A truly multi-faceted musician, Peter Himmelman is an Emmy-nominated TV composer, an acclaimed creator of children’s music and a critically lauded rock troubadour.
Himmelman‘s new solo album, Imperfect World (Majestic Recordings), offers a searing set of songs wrapped up in rock ‘n’ roll but delving deeper into the soul of man than most rockers would attempt. The album’s genesis came with a burst of creativity that arose last summer around the Jewish fast day of Tisha B’av. According to Himmelman, “Going without food or water for 25 hours will tend to put you into a different frame of mind.” Influencing this record too was the recent death of his younger sister in a car accident. Imperfect World poignantly explores this loss and subsequently grapples with the very notion of “purpose” in a seemingly arbitrary universe.
Music has been an integral part of Peter Himmelman‘s life since he was a kid growing up in the Minneapolis suburb of St. Louis Park. “I heard a lot of good music coming from behind my older sibling’s doors,” the artist recalls. His family helped form his nascent musical influences. At one time his father owned an 8-track music store and would bring home Jimi Hendrix and Janis Joplin tapes; his mother’s eclectic musical tastes ran to Ahmad Jamal and Thelonious Monk, while his uncle introduced him to John Lee Hooker’s Endless Boogie, which the young Himmelman played over and over again.
After getting his first electric guitar – a red Fender Duo Sonic – when he was 12, Peter soon started a rock band and began writing songs. During his high school years, he would venture over to North Minneapolis to play R&B with a circle of musicians that included future soul singing star Alexander O’Neal. In twelfth grade, he also became the guitarist (and one of only two whites) in Shangoya, an otherwise all-Trinidadian reggae/calypso band.
Leaving high school early, Himmelman used the pseudonym Sussman Lawrence and got hired as a cast member on the teen-geared TV show, Steamroller. Besides doing comedy bits, he also got Shangoya to perform on the program. His new band, a new wave group that later assumed the Sussman Lawrence moniker, performed for the first time on that show as well.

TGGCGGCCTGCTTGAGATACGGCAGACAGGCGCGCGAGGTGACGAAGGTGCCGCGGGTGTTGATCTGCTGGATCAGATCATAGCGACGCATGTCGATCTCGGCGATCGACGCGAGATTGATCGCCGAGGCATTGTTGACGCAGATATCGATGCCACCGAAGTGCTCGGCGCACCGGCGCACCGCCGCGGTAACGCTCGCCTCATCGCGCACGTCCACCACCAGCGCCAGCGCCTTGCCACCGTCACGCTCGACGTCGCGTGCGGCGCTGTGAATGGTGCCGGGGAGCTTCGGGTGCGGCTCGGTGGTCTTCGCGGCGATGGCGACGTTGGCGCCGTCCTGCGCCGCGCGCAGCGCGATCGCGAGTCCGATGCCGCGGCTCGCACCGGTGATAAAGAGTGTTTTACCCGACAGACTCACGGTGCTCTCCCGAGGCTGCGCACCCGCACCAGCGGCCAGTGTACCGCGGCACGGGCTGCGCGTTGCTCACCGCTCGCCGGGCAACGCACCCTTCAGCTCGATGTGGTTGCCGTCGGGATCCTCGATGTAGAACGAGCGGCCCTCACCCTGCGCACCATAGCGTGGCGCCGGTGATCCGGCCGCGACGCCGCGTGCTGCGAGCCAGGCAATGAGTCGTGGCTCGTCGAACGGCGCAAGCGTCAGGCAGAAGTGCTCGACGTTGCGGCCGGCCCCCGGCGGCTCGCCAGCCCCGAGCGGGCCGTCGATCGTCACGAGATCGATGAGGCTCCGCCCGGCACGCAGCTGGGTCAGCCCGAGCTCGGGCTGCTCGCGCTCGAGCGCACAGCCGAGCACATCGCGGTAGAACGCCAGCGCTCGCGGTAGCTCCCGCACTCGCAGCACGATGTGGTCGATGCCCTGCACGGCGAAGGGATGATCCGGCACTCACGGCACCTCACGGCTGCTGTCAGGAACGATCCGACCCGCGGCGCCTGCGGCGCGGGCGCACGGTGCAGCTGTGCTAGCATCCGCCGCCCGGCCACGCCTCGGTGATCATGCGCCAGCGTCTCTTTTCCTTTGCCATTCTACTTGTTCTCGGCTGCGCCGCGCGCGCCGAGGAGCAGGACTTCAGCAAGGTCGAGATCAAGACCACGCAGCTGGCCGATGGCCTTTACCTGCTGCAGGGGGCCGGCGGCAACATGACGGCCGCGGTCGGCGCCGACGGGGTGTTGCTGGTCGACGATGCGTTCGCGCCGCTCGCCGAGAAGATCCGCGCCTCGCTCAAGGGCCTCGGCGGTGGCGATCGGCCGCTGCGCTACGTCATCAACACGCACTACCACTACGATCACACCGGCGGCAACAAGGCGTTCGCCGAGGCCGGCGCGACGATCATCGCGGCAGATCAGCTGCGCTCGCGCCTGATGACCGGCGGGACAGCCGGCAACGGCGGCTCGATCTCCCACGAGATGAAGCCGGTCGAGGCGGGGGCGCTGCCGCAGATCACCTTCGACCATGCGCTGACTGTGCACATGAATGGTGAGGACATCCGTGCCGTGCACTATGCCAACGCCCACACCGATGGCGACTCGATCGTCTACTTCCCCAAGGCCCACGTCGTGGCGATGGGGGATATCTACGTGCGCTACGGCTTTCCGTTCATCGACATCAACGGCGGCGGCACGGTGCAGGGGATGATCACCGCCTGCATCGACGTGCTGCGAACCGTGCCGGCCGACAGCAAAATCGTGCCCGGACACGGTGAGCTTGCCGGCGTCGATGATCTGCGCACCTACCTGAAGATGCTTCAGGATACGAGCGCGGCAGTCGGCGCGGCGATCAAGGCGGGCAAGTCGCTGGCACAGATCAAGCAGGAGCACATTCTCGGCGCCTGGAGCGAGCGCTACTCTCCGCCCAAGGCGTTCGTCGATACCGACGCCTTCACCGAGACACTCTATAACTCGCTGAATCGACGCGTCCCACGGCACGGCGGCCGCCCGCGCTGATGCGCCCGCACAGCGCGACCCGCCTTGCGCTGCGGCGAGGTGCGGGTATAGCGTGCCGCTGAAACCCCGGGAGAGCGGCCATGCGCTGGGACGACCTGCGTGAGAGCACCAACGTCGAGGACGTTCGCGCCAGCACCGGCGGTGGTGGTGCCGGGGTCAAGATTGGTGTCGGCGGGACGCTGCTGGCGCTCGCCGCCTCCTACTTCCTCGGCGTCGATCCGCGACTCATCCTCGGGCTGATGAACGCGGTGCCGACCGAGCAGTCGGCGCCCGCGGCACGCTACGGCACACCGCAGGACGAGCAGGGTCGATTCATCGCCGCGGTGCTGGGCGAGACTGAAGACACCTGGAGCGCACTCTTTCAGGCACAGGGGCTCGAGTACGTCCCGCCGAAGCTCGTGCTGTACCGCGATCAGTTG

Sussman Lawrence’s 1980 debut Hail To The Modern Hero! came about as a direct result of Himmelman’s quick-witted father. After the band’s Steamroller appearance, Peter‘s Dad called the studio where the band had been cutting some demos and pretended to be a “very enthusiastic” Chicago record executive. “The next day,” Himmelman relates, “the studio owner called saying that he was “suddenly eager” to press a single.” After mentioning the Chicago label’s “interest,” Peter himself was able to persuade the studio owner to pony up for an entire album. The group went on to make one more record, 1984’s well-received double album Pop City , but their road to success was derailed when Himmelman‘s father passed away.
Mourning his dad’s death, Peter collected a set of new songs that he felt wouldn’t fit with the band’s tongue in cheek image. The title track and centerpiece of his first solo offering was a song called This Father’s Day, which Peter had written and recorded on a simple tape deck in the basement of his parents’ home. It would be the last Father’s Day he would ever celebrate with his Dad. In 1985, Himmelman released This Father’s Day, which Rolling Stone called “stunning.” Island Records wound up signing Himmelman and reissuing the album. Himmelman released two more albums on Island before moving to Epic Records.
During the ’90s, Himmelman expanded his musical horizons to scoring a number of television shows and films, including the Disney series Bug Juice, NBC’s American Embassy and the Touchstone film, Crossing The Bridge. In 2002, he earned an Emmy nomination for his work on Judging Amy, a show he has scored since 1999. Exploring different musical opportunities has long intrigued Himmelman. While living in New York in the early ’80s, he wrote music Swatch watches, Jordache jeans, and runway music for top fashion designer Issey Miyake. He’s also done national PSAs for drug awareness and written a series of songs for a teddy bear that’s currently being used to aid autistic children and rape victims.
Children’s music is another field that Peter Himmelman has delved into with considerable success. He has made three children’s albums: My Best Friend Is A Salamander (1997), My Fabulous Plum (2000), and My Lemonade Stand (2004); with Both Plum and Salamander being recognized with a Parents’ Choice Award and the Family Channel Seal Of Quality.
Himmelman plans to tour to support Imperfect World. Other future projects for him include another children’s album and a television pilot he’s been working on with a producer from Judging Amy.
Peter Himmelman lives in Los Angeles with his wife and four children.